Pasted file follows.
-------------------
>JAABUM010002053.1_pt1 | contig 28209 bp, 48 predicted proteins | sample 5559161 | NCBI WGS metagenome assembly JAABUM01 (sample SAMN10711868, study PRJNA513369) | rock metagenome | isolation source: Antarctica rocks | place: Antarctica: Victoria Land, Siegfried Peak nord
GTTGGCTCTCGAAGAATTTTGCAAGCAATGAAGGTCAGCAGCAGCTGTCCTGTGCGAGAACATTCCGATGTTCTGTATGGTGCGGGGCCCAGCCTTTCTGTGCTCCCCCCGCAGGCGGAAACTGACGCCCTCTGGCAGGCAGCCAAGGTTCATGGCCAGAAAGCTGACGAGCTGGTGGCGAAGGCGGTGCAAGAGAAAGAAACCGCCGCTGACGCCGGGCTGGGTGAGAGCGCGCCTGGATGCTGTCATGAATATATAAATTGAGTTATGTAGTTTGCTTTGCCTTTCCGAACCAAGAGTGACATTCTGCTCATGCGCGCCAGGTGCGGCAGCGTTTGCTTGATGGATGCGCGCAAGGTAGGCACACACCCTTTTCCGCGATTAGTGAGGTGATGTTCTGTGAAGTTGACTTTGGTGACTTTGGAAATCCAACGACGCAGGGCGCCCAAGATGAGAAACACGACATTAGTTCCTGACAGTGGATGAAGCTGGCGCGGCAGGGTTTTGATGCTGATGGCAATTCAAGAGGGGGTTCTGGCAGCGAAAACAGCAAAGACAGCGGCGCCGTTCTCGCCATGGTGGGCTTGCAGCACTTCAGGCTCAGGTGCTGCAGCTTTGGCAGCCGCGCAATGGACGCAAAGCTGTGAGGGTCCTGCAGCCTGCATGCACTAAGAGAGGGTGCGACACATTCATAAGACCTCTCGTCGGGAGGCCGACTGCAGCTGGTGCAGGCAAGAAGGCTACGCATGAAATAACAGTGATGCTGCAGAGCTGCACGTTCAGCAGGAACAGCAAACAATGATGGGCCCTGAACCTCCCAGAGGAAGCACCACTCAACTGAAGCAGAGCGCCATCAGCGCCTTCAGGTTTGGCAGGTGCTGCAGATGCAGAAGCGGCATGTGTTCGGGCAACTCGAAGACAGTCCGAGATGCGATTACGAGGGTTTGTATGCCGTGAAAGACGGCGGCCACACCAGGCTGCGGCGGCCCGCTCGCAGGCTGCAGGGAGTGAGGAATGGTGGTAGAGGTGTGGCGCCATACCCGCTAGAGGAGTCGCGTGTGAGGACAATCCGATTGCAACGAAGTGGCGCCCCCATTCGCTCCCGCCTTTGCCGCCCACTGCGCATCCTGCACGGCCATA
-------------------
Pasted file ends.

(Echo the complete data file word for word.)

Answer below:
>JAABUM010002053.1_pt1 | contig 28209 bp, 48 predicted proteins | sample 5559161 | NCBI WGS metagenome assembly JAABUM01 (sample SAMN10711868, study PRJNA513369) | rock metagenome | isolation source: Antarctica rocks | place: Antarctica: Victoria Land, Siegfried Peak nord
GTTGGCTCTCGAAGAATTTTGCAAGCAATGAAGGTCAGCAGCAGCTGTCCTGTGCGAGAACATTCCGATGTTCTGTATGGTGCGGGGCCCAGCCTTTCTGTGCTCCCCCCGCAGGCGGAAACTGACGCCCTCTGGCAGGCAGCCAAGGTTCATGGCCAGAAAGCTGACGAGCTGGTGGCGAAGGCGGTGCAAGAGAAAGAAACCGCCGCTGACGCCGGGCTGGGTGAGAGCGCGCCTGGATGCTGTCATGAATATATAAATTGAGTTATGTAGTTTGCTTTGCCTTTCCGAACCAAGAGTGACATTCTGCTCATGCGCGCCAGGTGCGGCAGCGTTTGCTTGATGGATGCGCGCAAGGTAGGCACACACCCTTTTCCGCGATTAGTGAGGTGATGTTCTGTGAAGTTGACTTTGGTGACTTTGGAAATCCAACGACGCAGGGCGCCCAAGATGAGAAACACGACATTAGTTCCTGACAGTGGATGAAGCTGGCGCGGCAGGGTTTTGATGCTGATGGCAATTCAAGAGGGGGTTCTGGCAGCGAAAACAGCAAAGACAGCGGCGCCGTTCTCGCCATGGTGGGCTTGCAGCACTTCAGGCTCAGGTGCTGCAGCTTTGGCAGCCGCGCAATGGACGCAAAGCTGTGAGGGTCCTGCAGCCTGCATGCACTAAGAGAGGGTGCGACACATTCATAAGACCTCTCGTCGGGAGGCCGACTGCAGCTGGTGCAGGCAAGAAGGCTACGCATGAAATAACAGTGATGCTGCAGAGCTGCACGTTCAGCAGGAACAGCAAACAATGATGGGCCCTGAACCTCCCAGAGGAAGCACCACTCAACTGAAGCAGAGCGCCATCAGCGCCTTCAGGTTTGGCAGGTGCTGCAGATGCAGAAGCGGCATGTGTTCGGGCAACTCGAAGACAGTCCGAGATGCGATTACGAGGGTTTGTATGCCGTGAAAGACGGCGGCCACACCAGGCTGCGGCGGCCCGCTCGCAGGCTGCAGGGAGTGAGGAATGGTGGTAGAGGTGTGGCGCCATACCCGCTAGAGGAGTCGCGTGTGAGGACAATCCGATTGCAACGAAGTGGCGCCCCCATTCGCTCCCGCCTTTGCCGCCCACTGCGCATCCTGCACGGCCATA